4.  Teach students to self-assess and set goals. God calls us to examine ourselves and see if there is “any sin in us.” And Paul describes the goal for every devoted follower of Jesus:“I press on toward the goal for the prize of the upward call of God in Christ Jesus.”
  5.  Design lessons to focus on one skill, concept, or strategy at a time. God generally deals with us on one issue at a time. Trying to improve too many things at a time usually results in not improving in anything.
  6.  Teach students focused revision. God lets us practice over and over, putting us in similar situations until we receive the grace we need to be changed.
  7. Engage students in self-reflection and let them keep track of their own progress. We are called to reflect on our ways: “Everyone ought to examine themselves before they eat of the bread and drink from the cup” (1 Corinthians 11:28, NIV).
  8. Use assessment information to refine curriculum and guide instruction. God’s instruction is wisely and lovingly tailored to what each of us needs. In Psalm 32:8-9 (NIV), God tells us: “I will instruct you and teach you in the way you should go; I will counsel you with my loving eye on you. Do not be like the horse or the mule, which have no understanding but must be controlled by bit and bridle or they will not come to you.”

If we use assessment for learning strategies well, students will be prepared to do well when it is time to do the assessment of learning. More importantly, they will come to know the lovingkindness of the Lord, and trust that with God, all things are possible—even acing that math test!


Christian Education Snippets March 2021

Dear Colleagues, 

He was my soccer coach, my swimming coach, my mentor, role model, and most importantly, he was my Grade 6 teacher. I don’t think he was a Christian but then neither was I. He had a love for young people and a deep desire to impact them for the good! I was one of a group that used to hang onto every word he said. I can remember how I used to look forward to getting my end of term report from him simply because it mattered to me what he thought of me! His comments were incisive and invariably accurate – he seemed to know what we were thinking about and whether this was good for us in the long run – he was not afraid to call a spade a spade! My parents recognised the value of having someone like him in my life. If they threatened me with a visit to Mr.W. I would modify my behaviour quickly and do whatever it took to avoid the latter! Such is the power of a good mentor! 

A few years after Gateway Primary School started I was sitting in my office finishing off some things that I had to do before the next day, the secretaries had gone home and the school was quiet. I heard footprints coming towards my office, a head popped round the corner and there was Mr. W. as large as life! 

He happened to be in the area and had heard that I was the Headmaster of a new school and decided to see if he could catch me before I went home. We chatted together for a while catching up on the many years that had elapsed since our last meeting. He was about to leave the country for the UK. That was the last time I saw him.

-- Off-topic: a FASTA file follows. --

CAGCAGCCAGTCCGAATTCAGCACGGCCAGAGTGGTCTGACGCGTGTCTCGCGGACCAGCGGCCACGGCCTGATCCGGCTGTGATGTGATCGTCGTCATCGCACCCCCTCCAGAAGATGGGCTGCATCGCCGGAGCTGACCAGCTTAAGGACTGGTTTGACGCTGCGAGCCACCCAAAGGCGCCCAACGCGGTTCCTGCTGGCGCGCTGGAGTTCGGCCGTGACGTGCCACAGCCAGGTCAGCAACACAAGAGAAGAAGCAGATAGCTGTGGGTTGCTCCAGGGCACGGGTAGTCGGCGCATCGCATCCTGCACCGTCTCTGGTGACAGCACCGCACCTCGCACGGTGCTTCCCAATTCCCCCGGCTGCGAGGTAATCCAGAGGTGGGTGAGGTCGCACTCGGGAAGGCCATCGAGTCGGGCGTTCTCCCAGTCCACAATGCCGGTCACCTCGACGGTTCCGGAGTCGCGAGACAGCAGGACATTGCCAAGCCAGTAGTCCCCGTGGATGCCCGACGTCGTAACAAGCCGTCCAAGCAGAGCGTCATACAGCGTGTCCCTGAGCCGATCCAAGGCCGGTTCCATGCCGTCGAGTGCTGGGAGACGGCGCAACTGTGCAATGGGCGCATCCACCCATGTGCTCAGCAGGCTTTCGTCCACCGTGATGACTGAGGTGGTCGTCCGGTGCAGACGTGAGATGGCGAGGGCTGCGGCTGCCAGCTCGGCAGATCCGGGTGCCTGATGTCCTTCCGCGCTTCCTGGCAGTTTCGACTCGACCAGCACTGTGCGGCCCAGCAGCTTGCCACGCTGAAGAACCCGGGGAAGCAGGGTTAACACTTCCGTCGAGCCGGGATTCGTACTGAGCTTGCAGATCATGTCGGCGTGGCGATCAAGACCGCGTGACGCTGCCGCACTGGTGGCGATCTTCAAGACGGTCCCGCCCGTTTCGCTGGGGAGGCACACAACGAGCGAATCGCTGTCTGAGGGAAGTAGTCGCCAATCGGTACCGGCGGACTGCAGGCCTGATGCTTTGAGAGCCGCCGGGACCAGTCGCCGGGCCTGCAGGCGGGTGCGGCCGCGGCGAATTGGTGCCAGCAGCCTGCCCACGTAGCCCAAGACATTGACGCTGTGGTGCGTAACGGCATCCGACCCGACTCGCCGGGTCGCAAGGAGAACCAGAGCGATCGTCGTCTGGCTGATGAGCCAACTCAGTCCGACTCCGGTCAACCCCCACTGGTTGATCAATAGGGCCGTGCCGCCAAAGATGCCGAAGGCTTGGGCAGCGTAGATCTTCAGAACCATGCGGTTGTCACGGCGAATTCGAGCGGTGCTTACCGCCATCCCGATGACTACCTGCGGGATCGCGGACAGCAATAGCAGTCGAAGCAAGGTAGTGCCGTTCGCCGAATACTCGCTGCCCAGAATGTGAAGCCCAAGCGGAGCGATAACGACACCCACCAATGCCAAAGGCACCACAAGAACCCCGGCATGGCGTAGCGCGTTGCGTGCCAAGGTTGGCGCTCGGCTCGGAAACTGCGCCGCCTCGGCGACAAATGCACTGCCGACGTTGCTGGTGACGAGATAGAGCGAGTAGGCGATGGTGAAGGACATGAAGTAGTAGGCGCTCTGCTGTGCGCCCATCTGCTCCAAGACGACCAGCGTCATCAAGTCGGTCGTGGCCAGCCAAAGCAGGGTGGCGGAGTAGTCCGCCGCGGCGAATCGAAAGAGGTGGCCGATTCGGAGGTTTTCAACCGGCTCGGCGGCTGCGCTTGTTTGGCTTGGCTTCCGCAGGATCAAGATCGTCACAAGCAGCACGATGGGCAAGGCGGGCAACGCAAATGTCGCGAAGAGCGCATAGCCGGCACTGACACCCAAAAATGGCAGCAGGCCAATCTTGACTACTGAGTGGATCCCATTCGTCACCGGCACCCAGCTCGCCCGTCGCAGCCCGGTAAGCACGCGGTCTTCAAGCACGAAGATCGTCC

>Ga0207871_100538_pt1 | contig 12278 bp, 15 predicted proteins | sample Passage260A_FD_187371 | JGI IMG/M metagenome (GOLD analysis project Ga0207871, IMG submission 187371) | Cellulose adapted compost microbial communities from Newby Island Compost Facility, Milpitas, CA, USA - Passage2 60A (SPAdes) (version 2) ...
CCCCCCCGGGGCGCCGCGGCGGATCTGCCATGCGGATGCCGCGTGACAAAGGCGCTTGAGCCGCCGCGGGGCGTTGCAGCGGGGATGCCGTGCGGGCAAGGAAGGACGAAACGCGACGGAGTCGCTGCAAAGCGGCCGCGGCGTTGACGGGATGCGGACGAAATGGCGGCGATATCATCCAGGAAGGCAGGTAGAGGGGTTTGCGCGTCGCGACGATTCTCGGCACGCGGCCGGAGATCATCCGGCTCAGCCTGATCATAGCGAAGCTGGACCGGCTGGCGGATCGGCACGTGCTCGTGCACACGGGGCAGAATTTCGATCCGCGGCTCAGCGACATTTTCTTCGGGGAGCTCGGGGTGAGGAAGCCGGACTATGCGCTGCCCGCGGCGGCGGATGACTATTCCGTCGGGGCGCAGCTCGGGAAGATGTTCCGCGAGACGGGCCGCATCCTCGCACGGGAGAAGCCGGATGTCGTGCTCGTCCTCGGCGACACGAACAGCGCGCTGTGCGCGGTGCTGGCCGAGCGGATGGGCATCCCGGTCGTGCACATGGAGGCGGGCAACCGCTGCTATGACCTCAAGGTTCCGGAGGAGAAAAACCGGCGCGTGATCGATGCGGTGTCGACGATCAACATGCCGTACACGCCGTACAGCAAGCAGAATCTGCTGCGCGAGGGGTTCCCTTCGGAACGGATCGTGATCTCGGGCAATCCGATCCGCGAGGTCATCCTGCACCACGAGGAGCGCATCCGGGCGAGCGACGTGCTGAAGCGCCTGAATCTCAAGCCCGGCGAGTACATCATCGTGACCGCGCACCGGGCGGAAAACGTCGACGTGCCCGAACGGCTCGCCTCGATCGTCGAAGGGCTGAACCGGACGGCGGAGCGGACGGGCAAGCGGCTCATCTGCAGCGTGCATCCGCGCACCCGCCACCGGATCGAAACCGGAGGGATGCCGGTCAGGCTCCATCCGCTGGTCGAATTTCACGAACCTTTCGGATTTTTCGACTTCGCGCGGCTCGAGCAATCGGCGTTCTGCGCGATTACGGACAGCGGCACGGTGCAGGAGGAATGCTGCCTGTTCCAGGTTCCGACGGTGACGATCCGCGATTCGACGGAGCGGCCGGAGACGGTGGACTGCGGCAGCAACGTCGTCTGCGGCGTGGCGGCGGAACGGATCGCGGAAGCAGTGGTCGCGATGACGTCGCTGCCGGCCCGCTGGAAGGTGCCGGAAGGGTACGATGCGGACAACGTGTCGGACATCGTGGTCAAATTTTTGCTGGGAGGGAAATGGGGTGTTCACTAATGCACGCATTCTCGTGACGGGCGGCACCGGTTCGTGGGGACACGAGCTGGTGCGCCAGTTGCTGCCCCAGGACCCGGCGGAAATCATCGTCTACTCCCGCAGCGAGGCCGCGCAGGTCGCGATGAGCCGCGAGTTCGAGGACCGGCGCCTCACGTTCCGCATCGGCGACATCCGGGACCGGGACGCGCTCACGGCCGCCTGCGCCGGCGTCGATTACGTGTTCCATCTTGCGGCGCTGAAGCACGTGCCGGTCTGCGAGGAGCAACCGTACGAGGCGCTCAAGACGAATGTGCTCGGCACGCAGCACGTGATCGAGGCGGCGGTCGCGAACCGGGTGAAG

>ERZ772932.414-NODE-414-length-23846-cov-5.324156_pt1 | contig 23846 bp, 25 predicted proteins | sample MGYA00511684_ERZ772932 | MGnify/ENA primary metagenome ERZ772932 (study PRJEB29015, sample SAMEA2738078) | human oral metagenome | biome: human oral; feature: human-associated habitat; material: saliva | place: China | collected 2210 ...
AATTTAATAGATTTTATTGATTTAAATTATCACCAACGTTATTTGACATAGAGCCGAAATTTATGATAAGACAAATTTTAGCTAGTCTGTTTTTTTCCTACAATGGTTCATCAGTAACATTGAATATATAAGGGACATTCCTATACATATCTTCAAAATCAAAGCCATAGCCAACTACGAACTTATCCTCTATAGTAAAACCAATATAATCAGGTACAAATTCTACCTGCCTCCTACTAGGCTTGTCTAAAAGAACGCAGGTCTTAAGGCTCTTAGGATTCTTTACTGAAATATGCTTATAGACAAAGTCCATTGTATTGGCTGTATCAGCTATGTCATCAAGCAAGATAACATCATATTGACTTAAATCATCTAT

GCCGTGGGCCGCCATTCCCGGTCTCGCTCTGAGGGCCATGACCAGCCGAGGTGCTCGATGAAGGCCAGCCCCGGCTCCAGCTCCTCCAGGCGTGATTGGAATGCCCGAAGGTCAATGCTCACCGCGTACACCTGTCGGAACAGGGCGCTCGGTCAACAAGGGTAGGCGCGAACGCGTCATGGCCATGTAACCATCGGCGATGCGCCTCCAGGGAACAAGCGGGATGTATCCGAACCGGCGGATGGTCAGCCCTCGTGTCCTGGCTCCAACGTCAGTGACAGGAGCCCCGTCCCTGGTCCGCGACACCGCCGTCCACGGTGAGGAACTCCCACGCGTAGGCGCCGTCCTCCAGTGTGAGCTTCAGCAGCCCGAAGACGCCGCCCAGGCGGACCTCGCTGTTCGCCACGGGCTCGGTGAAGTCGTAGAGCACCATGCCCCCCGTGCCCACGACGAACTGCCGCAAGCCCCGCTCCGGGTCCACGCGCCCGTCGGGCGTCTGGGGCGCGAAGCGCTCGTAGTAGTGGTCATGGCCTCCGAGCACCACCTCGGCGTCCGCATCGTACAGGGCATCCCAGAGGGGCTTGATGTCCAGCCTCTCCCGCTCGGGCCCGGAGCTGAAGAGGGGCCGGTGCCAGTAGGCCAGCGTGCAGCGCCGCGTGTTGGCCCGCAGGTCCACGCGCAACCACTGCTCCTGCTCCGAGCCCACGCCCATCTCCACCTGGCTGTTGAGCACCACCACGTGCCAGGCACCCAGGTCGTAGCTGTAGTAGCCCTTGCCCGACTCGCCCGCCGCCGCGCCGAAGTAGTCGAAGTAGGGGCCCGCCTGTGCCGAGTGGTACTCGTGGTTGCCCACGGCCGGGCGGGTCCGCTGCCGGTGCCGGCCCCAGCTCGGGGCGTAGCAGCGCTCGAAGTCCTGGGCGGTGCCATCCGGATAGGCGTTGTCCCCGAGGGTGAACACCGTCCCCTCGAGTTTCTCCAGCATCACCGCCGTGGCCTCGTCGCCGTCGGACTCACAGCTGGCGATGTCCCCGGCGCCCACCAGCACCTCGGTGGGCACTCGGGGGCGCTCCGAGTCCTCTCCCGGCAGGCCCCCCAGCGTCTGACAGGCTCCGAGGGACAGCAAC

In my school days teachers of his calibre were rare, and to think that I just took his influence for granted! I wish I could see him again for five minutes to thank him for the impact that he had in my life! Is there a teacher in your life who has helped you to become the person that you are today – a Mr Fish or a Mrs Betani? Why don’t you write them a note or email them to thank them for being the people that they are/were and for being the positive influence that they have been in your life! 

If you are currently teaching in a school, pause and reflect on the positive impact you are having or should be having on the pupils you teach or coach. As Christian teachers we have a God-given opportunity to make a difference in these young lives, for eternity. Don’t let us waste one precious moment. As C.T. Studd said, ‘Only one life, ‘twill soon be past, only what’s done for Christ will last.’ 

K.M. Ricquebourg 


Letter From The Chair January 2021

 15th January 2021 

Dear Christian Educators, 

Transformed leaders transform schools. This was an encouragement from a recent PSI training I did and it has challenged me to think what does a transformed leader look like? 

As we begin our new year, I am sure like me you had many plans and expectations both personally and for your school community and then lockdown and covid continues and we are thrown off our track. We have to rethink our plans. We need to relook at creative ideas to teach, learn, and build and encourage our community. Then as I ponder, what is Jesus asking of me, I am reminded that in Him all things were made, all Truth comes from Him, the source of all Truth and all creativity is God, and He tells us that when we lack wisdom we can ask and He gives generously without finding fault. In other words, I can go to God, not because I am worthy, but because He is faithful and wants to bless and use us, just like Jesus did with His disciples.